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Control Flow Verification Tool Design Document
This document provides an overview of an external tool to verify the protection mechanisms implemented by Clang's Control Flow Integrity (CFI) schemes (-fsanitize=cfi). This tool, provided a binary or DSO, should infer whether indirect control flow operations are protected by CFI, and should output these results in a human-readable form.
This tool should also be added as part of Clang's continuous integration testing framework, where modifications to the compiler ensure that CFI protection schemes are still present in the final binary.
This tool will be present as a part of the LLVM toolchain, and will reside in the "/llvm/tools/llvm-cfi-verify" directory, relative to the LLVM trunk. It will be tested in two methods:
- Unit tests to validate code sections, present in "/llvm/unittests/llvm-cfi- verify".
- Integration tests, present in "/llvm/tools/clang/test/LLVMCFIVerify". These integration tests are part of clang as part of a continuous integration framework, ensuring updates to the compiler that reduce CFI coverage on indirect control flow instructions are identified.
This tool will continuously validate that CFI directives are properly implemented around all indirect control flows by analysing the output machine code. The analysis of machine code is important as it ensures that any bugs present in linker or compiler do not subvert CFI protections in the final shipped binary.
Unprotected indirect control flow instructions will be flagged for manual review. These unexpected control flows may simply have not been accounted for in the compiler implementation of CFI (e.g. indirect jumps to facilitate switch statements may not be fully protected).
It may be possible in the future to extend this tool to flag unnecessary CFI directives (e.g. CFI directives around a static call to a non-polymorphic base type). This type of directive has no security implications, but may present performance impacts.
This tool will disassemble binaries and DSO's from their machine code format and analyse the disassembled machine code. The tool will inspect virtual calls and indirect function calls. This tool will also inspect indirect jumps, as inlined functions and jump tables should also be subject to CFI protections. Non-virtual calls (-fsanitize=cfi-nvcall) and cast checks (-fsanitize=cfi-*cast*) are not implemented due to a lack of information provided by the bytecode.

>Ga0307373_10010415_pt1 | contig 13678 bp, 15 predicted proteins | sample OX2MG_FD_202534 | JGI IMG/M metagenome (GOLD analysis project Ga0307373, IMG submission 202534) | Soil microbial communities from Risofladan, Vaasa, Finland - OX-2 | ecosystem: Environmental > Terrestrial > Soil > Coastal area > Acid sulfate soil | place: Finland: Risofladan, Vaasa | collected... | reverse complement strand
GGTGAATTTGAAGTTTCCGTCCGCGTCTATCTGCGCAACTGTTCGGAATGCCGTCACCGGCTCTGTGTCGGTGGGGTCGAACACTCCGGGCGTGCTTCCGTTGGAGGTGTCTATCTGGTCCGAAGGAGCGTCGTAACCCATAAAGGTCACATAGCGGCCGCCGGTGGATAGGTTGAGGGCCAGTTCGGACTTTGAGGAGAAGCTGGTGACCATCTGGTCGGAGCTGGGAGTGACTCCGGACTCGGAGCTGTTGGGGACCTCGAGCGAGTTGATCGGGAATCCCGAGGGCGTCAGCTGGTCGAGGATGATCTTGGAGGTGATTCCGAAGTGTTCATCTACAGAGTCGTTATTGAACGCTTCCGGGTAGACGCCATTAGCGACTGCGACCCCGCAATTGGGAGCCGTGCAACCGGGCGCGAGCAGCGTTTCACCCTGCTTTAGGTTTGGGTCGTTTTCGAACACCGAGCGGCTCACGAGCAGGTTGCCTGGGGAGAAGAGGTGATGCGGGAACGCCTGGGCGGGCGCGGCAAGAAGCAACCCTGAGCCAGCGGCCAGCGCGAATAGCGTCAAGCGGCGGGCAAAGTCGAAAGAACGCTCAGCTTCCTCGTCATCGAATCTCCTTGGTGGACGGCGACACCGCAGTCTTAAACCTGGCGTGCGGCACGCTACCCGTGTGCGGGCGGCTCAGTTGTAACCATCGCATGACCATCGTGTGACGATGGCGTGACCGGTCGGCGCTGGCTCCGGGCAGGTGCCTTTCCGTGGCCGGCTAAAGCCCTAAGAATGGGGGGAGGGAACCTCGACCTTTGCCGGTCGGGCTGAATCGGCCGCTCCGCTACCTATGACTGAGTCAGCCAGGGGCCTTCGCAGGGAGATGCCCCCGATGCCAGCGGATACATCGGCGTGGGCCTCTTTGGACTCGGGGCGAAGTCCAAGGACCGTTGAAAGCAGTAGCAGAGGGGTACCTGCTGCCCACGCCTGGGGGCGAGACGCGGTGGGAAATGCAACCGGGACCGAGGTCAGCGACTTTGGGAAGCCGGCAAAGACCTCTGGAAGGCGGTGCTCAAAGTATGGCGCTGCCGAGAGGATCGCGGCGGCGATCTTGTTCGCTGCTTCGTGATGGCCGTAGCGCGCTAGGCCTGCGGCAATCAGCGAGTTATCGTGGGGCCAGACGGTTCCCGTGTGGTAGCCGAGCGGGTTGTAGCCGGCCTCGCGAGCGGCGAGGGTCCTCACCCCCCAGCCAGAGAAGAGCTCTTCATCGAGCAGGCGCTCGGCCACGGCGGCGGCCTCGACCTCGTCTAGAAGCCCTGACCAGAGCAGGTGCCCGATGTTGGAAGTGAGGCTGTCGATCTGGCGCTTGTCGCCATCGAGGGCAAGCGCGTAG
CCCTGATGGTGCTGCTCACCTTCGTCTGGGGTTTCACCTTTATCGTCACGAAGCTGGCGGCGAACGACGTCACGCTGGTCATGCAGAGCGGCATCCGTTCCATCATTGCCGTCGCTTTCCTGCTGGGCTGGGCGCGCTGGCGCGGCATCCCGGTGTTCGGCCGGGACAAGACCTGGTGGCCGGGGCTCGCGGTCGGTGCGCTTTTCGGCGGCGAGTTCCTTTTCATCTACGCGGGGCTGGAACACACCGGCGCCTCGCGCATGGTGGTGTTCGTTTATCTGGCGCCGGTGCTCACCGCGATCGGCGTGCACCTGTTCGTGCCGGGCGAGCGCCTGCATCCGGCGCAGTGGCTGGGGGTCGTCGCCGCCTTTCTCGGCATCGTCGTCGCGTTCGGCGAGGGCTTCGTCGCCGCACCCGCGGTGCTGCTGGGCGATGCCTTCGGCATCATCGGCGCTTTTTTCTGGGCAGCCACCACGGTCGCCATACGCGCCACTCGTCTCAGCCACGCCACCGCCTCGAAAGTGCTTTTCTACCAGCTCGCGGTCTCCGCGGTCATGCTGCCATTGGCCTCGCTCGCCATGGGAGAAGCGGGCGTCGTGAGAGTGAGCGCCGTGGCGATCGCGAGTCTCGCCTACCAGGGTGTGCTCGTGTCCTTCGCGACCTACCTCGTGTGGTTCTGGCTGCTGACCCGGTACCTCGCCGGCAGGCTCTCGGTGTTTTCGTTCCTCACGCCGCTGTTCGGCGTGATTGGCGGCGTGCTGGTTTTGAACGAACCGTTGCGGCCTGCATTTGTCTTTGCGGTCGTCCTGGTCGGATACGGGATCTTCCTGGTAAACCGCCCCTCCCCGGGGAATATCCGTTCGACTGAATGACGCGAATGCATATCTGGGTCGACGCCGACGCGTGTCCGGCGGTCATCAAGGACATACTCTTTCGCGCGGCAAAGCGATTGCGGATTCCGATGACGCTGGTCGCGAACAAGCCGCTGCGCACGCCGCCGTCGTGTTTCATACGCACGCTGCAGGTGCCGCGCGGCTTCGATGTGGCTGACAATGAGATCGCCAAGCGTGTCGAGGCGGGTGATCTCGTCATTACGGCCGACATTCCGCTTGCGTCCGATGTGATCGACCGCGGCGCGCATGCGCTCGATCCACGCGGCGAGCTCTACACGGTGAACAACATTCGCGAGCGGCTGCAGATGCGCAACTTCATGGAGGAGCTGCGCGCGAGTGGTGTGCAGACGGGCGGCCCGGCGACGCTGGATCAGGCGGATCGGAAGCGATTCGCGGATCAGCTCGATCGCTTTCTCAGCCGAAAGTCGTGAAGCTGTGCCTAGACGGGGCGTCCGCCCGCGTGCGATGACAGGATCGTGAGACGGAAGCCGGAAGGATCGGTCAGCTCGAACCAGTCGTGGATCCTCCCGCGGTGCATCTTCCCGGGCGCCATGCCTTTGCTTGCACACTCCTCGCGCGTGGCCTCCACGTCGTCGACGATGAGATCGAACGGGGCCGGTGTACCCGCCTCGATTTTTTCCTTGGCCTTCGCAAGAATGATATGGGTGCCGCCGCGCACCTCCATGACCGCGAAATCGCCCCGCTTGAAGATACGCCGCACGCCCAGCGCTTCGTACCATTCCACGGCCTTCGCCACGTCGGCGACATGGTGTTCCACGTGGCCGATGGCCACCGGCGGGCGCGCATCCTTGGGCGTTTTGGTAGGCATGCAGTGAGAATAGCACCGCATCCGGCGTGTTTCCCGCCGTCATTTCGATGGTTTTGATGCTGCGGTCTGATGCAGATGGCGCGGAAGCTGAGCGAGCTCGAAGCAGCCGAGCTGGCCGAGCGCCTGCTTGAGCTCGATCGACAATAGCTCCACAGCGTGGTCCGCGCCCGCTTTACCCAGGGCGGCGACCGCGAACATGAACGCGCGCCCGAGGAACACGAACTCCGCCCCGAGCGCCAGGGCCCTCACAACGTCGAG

The tool would operate by searching for indirect control flow instructions in the disassembly. A control flow graph would be generated from a small buffer of the instructions surrounding the 'target' control flow instruction. If the target instruction is branched-to, the fallthrough of the branch should be the CFI trap (on x86, this is a ud2 instruction). If the target instruction is the fallthrough (i.e. immediately succeeds) of a conditional jump, the conditional jump target should be the CFI trap. If an indirect control flow instruction does not conform to one of these formats, the target will be noted as being CFI-unprotected.
Note that in the second case outlined above (where the target instruction is the fallthrough of a conditional jump), if the target represents a vcall that takes arguments, these arguments may be pushed to the stack after the branch but before the target instruction. In these cases, a secondary 'spill graph' in constructed, to ensure the register argument used by the indirect jump/call is not spilled from the stack at any point in the interim period. If there are no spills that affect the target register, the target is marked as CFI-protected.
Only machine code sections that are marked as executable will be subject to this analysis. Non-executable sections do not require analysis as any execution present in these sections has already violated the control flow integrity.
Suitable extensions may be made at a later date to include anaylsis for indirect control flow operations across DSO boundaries. Currently, these CFI features are only experimental with an unstable ABI, making them unsuitable for analysis.